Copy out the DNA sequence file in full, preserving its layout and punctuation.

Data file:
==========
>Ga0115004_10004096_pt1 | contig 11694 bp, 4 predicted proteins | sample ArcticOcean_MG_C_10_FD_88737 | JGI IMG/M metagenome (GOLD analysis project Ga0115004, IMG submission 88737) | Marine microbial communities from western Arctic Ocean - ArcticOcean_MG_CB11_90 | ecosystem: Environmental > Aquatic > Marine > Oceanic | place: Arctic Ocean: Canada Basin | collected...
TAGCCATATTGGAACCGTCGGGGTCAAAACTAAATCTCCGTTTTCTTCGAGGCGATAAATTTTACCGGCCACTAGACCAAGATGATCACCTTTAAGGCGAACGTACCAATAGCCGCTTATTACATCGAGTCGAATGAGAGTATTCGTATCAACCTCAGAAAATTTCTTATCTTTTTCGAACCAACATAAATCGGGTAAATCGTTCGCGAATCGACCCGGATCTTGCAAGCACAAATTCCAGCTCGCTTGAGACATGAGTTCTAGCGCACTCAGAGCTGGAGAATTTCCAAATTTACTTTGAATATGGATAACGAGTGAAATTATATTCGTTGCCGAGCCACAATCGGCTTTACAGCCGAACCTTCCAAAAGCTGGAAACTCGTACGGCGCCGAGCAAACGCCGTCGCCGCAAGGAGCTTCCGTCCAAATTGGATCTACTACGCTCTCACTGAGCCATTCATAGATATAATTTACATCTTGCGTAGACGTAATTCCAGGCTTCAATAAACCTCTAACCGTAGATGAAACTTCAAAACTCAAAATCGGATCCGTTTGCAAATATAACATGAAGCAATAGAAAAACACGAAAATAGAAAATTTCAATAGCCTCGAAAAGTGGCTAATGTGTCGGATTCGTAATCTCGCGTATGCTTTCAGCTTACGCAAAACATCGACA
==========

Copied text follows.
>Ga0115004_10004096_pt1 | contig 11694 bp, 4 predicted proteins | sample ArcticOcean_MG_C_10_FD_88737 | JGI IMG/M metagenome (GOLD analysis project Ga0115004, IMG submission 88737) | Marine microbial communities from western Arctic Ocean - ArcticOcean_MG_CB11_90 | ecosystem: Environmental > Aquatic > Marine > Oceanic | place: Arctic Ocean: Canada Basin | collected...
TAGCCATATTGGAACCGTCGGGGTCAAAACTAAATCTCCGTTTTCTTCGAGGCGATAAATTTTACCGGCCACTAGACCAAGATGATCACCTTTAAGGCGAACGTACCAATAGCCGCTTATTACATCGAGTCGAATGAGAGTATTCGTATCAACCTCAGAAAATTTCTTATCTTTTTCGAACCAACATAAATCGGGTAAATCGTTCGCGAATCGACCCGGATCTTGCAAGCACAAATTCCAGCTCGCTTGAGACATGAGTTCTAGCGCACTCAGAGCTGGAGAATTTCCAAATTTACTTTGAATATGGATAACGAGTGAAATTATATTCGTTGCCGAGCCACAATCGGCTTTACAGCCGAACCTTCCAAAAGCTGGAAACTCGTACGGCGCCGAGCAAACGCCGTCGCCGCAAGGAGCTTCCGTCCAAATTGGATCTACTACGCTCTCACTGAGCCATTCATAGATATAATTTACATCTTGCGTAGACGTAATTCCAGGCTTCAATAAACCTCTAACCGTAGATGAAACTTCAAAACTCAAAATCGGATCCGTTTGCAAATATAACATGAAGCAATAGAAAAACACGAAAATAGAAAATTTCAATAGCCTCGAAAAGTGGCTAATGTGTCGGATTCGTAATCTCGCGTATGCTTTCAGCTTACGCAAAACATCGACA